South Africa and India form Coalition Governments

President of the African National Congress (ANC) Cyril Ramaphosa sworn in as member of parliament during the first sitting of the New South African Parliament in Cape Town, June 14, 2024.

South Africa’s African National Congress party reached an agreement with the nation’s largest opposition party, the Democratic Alliance (DA), to form the nation’s first coalition government since the end of apartheid 30 years ago. The agreement will allow ANC leader Cyril Ramaphosa to remain president but marks an end to three decades of outright ANC dominance in the South African government.

The ANC lost its parliamentary majority for the first time in the May 29 elections, garnering roughly 40 percent of the vote, with the center-right DA party getting about 21 percent. The governing agreement was formally announced in a televised address by DA party leader John Steenhuisen. He said the agreement came after two weeks of “intense but very mature negotiations,” and it “charts a new course for our nation.”

“At the heart of this government of national unity statement is a shared respect and defense of our Constitution and the rule of law including the bill of rights in its entirety,” Steenhuisen said.

Two smaller parties, the socially conservative Inkatha Freedom Party and the right-wing Patriotic Alliance, will also take part in the new government.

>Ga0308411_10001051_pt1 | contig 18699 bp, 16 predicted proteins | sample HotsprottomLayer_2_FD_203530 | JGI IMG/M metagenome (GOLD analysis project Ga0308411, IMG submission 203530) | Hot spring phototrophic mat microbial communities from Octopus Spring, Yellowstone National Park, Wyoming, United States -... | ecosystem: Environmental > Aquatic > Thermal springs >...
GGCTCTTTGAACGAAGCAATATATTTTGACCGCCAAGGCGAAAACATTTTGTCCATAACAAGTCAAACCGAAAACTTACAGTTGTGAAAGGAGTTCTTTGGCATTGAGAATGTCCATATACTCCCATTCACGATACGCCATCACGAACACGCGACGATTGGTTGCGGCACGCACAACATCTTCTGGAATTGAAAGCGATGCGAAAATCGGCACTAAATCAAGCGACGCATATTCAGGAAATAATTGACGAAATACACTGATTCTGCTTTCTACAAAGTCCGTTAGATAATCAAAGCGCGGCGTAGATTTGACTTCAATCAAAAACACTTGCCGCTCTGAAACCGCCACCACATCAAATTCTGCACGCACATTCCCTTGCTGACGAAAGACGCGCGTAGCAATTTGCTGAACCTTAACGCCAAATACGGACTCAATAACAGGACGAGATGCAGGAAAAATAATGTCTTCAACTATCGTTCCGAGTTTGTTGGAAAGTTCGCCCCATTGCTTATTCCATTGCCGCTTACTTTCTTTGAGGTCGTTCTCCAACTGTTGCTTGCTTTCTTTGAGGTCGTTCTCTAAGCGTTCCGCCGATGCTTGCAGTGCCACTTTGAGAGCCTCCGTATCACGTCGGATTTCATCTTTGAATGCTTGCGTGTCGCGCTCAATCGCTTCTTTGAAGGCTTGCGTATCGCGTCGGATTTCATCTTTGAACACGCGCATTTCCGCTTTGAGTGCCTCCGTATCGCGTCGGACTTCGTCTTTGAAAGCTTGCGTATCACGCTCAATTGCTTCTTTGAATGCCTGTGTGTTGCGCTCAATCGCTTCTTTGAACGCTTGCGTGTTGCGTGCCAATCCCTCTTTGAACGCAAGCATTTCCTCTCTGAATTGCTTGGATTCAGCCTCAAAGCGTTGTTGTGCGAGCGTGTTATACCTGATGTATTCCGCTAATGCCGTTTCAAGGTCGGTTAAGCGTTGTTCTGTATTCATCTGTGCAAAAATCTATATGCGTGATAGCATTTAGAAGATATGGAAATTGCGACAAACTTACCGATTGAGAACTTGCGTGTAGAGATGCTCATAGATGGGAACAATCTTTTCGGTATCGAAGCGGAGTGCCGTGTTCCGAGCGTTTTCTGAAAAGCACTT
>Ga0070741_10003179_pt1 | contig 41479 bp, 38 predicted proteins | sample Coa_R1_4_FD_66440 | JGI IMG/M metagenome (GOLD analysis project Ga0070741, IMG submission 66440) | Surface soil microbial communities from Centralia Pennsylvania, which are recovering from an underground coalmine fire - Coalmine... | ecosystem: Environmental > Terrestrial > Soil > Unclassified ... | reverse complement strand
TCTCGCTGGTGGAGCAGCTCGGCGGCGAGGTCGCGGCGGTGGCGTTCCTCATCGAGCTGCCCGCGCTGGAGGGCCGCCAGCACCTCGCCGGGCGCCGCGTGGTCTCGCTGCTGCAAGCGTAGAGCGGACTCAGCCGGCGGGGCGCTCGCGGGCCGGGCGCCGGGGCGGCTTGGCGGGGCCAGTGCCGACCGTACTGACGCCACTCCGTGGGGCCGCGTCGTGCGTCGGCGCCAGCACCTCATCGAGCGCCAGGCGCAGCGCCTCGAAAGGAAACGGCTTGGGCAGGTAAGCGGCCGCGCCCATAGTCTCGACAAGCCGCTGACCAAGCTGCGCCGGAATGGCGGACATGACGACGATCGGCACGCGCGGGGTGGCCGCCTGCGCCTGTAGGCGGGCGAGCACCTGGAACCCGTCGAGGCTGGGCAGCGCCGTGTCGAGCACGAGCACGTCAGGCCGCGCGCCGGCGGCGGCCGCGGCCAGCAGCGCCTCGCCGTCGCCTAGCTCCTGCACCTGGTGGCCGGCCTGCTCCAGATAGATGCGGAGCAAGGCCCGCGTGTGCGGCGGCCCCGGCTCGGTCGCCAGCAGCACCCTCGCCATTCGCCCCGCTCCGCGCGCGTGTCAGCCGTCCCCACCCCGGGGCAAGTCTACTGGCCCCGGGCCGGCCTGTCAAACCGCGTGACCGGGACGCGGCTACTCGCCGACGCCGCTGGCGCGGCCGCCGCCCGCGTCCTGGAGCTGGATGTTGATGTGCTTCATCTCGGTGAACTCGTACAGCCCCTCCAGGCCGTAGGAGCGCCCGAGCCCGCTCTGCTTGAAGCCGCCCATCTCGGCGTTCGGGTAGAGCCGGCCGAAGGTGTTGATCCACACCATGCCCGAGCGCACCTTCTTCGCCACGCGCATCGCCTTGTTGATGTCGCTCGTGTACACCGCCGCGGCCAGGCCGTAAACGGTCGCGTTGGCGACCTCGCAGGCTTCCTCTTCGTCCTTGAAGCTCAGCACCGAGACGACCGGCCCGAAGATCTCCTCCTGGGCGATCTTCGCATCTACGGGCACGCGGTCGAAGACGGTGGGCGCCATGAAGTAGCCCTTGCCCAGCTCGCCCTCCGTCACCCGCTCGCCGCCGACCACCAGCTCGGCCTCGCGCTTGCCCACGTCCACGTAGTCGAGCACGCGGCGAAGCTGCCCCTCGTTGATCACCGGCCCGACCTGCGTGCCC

India's Prime Minister Narendra Modi gestures during a swearing-in ceremony at the presidential palace in New Delhi, June 9, 2024.

India has also formed a Coalition government. India’s Bharatiya Janata Party (BJP) fell well short of the majority to form a government on its own. The BJP won 240 of the 543 seats in the lower house of parliament in the election. The alliance it leads won a total of 293 seats, crossing the majority mark of 272 seats.

The leaders of the allied parties, Chandrababu Naidu of Telugu Desam and Nitish Kumar of the Janata Dal, are veteran politicians who are known to have views that could be at odds with the BJP and its agenda. “Modi will need to moderate his positions on certain ideological issues that do not align with the views of his allies … who are past masters in coalition politics,” said Basu of Society for Policy Studies.

“These leaders … are bound to have their pound of flesh although they may not be vocal about their differences unless they reach a stand-off point.”